In the museum’s airy Sky Room, crowds lined the terrace, enjoying the panoramic view before taking their seats. For a bustling hour, New York Magazine editor Rebecca Traister spoke to three trailblazing women – Brielmaier, Vice News animator Paola Ramos and art writer and associate director of the Pace Gallery Kimberly Drew — on the relationship between professional life, power and identity; navigating DEI performative interest; and the demand for perfectionism in the workplace and the consequences it has on women.

Photo: Mason Wilson

Keep reading for highlights of the evening’s conversation.

Photo: Mason Wilson

“I feel so disenfranchised all the time in the arts. It’s overwhelming, and I can’t imagine having less power than me because it’s so hard to deal with, to go through each day and to understand that you have to be absolutely perfect to do what you want to do. It’s so boring. I would do so much more if I wasn’t invested in looking perfect and masking up at work all day…I try so hard to be good and succeed somehow but we get denied often a singular success.

About Drew: Kimberly Drew is a curator, writer and activist who was formerly social media manager for the Metropolitan Museum of Art. She is the author of two books, That’s what I know about art (2020) and Black Futures (2020), which she co-edited with Jenna Wortham. Recently Drew joined Pace Gallery as Associate Director.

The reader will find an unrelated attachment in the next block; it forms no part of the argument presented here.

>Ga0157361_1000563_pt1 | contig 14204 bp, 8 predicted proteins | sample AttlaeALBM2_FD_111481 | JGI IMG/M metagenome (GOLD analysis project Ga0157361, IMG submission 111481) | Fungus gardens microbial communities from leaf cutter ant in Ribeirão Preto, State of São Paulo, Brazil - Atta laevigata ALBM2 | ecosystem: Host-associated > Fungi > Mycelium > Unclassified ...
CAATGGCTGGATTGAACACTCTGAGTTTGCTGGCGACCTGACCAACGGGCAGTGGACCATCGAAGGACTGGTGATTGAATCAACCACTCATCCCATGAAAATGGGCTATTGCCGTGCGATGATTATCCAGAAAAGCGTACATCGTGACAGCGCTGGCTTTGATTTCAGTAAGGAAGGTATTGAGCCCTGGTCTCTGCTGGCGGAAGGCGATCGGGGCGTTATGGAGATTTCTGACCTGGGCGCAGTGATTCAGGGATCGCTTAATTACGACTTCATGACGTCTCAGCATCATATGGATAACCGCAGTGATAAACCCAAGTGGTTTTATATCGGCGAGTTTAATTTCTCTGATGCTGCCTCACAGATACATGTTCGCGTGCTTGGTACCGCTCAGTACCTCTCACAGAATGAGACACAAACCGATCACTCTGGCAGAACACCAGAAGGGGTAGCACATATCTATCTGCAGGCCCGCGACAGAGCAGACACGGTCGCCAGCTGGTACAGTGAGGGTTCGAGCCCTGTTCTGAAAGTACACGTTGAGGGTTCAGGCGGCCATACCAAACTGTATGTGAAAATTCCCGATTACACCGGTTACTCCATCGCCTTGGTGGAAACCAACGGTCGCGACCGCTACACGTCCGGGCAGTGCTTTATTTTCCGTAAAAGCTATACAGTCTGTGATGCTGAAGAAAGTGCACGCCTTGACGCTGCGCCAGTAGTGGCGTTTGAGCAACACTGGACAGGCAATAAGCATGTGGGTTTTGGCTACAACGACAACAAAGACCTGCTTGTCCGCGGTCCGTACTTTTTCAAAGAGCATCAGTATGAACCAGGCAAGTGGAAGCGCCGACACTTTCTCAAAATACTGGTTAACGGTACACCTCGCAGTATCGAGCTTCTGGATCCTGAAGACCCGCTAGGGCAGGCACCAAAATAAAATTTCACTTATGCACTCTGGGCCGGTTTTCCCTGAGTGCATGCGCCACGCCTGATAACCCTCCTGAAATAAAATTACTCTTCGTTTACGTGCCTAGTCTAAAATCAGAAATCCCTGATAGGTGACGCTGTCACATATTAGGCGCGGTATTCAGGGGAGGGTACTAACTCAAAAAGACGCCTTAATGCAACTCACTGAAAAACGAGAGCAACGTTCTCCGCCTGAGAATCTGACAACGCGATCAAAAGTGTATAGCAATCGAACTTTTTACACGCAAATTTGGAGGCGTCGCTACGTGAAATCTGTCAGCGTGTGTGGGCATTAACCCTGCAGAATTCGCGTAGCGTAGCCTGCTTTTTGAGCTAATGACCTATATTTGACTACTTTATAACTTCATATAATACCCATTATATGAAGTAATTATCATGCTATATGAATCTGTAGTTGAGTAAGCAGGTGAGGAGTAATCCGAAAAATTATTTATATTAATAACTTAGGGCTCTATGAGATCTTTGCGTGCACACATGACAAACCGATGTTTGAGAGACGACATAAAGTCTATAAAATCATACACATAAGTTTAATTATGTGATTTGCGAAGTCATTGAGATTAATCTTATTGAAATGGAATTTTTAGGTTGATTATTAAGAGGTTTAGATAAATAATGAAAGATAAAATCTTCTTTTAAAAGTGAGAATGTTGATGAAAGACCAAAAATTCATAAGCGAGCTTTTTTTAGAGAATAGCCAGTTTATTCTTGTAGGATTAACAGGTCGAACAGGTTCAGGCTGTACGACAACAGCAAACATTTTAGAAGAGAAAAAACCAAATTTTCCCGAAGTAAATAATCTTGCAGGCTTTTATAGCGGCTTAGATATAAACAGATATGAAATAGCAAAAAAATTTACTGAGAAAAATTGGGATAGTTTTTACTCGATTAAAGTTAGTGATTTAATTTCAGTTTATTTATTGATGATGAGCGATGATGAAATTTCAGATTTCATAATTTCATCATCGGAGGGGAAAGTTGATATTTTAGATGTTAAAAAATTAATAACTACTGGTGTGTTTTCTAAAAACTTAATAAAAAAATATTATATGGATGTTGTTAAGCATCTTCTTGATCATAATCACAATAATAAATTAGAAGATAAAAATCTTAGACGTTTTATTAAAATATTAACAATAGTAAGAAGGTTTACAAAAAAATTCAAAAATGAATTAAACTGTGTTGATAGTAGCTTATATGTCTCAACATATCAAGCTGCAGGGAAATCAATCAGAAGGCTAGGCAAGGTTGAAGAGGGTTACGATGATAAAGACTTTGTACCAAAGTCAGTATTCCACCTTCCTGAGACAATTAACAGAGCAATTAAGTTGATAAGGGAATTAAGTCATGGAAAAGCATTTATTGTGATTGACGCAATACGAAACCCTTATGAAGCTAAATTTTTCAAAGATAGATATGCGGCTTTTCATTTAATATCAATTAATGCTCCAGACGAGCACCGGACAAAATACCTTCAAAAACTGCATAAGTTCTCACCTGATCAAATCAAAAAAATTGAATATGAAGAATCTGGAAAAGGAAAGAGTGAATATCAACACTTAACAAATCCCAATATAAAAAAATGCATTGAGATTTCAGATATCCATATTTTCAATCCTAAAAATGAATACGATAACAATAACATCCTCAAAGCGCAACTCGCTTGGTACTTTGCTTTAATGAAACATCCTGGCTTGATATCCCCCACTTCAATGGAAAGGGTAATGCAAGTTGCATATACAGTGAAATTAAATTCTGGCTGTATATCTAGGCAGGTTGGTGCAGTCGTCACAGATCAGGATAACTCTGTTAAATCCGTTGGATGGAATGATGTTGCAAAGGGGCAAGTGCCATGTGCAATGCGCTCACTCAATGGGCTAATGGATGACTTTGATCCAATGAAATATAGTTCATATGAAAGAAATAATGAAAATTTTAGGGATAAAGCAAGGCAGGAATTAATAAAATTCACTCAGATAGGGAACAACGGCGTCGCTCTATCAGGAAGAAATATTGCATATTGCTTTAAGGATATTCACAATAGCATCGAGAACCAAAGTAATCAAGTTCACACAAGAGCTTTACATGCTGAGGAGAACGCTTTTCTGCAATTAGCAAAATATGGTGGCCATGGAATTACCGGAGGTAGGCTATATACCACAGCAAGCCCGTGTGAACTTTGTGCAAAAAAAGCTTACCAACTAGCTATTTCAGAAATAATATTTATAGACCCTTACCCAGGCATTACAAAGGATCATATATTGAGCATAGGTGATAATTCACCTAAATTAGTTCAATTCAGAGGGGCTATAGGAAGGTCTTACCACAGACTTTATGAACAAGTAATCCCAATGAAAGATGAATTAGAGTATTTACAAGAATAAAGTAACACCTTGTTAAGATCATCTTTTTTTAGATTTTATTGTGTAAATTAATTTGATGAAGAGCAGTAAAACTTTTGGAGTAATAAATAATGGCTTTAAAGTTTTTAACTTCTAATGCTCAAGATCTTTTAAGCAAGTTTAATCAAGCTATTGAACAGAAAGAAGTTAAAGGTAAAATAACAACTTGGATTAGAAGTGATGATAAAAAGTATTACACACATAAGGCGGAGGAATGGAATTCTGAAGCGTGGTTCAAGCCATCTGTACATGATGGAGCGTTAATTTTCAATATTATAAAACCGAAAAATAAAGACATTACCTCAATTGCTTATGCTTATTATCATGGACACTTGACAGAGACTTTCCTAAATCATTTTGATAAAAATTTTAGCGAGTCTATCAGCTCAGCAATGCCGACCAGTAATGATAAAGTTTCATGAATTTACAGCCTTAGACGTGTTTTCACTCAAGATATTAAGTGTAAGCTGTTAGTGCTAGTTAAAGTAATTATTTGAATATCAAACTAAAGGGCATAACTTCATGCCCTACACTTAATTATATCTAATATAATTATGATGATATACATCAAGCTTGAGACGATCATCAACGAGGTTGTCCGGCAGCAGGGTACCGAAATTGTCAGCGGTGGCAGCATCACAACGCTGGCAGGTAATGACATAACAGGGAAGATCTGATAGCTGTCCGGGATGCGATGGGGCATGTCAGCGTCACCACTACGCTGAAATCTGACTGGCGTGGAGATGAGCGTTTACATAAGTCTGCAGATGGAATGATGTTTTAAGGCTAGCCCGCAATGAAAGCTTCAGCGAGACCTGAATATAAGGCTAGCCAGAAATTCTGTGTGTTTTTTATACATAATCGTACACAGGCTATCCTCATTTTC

Photo: Mason Wilson

“[The media world] sees me in many ways as the symbolic Latina. Suddenly my responsibility becomes to be the person trying to find out the Latino vote during the election, the person going to the border trying to understand the pain and despair that asylum seekers go through. I became the next person trying to decipher why this massive community suddenly moved ten points to the right for Trump. It’s a constant privilege, I think, to be in this room and to be put in this place, but the reality is that I can’t do these stories justice. That translates to an audience on Vice, on Telemundo, on MSNBC that also can’t really understand the dynamics of all these stories, which translates to a country that doesn’t understand one of its most important communities. I feel seen, but that’s not enough.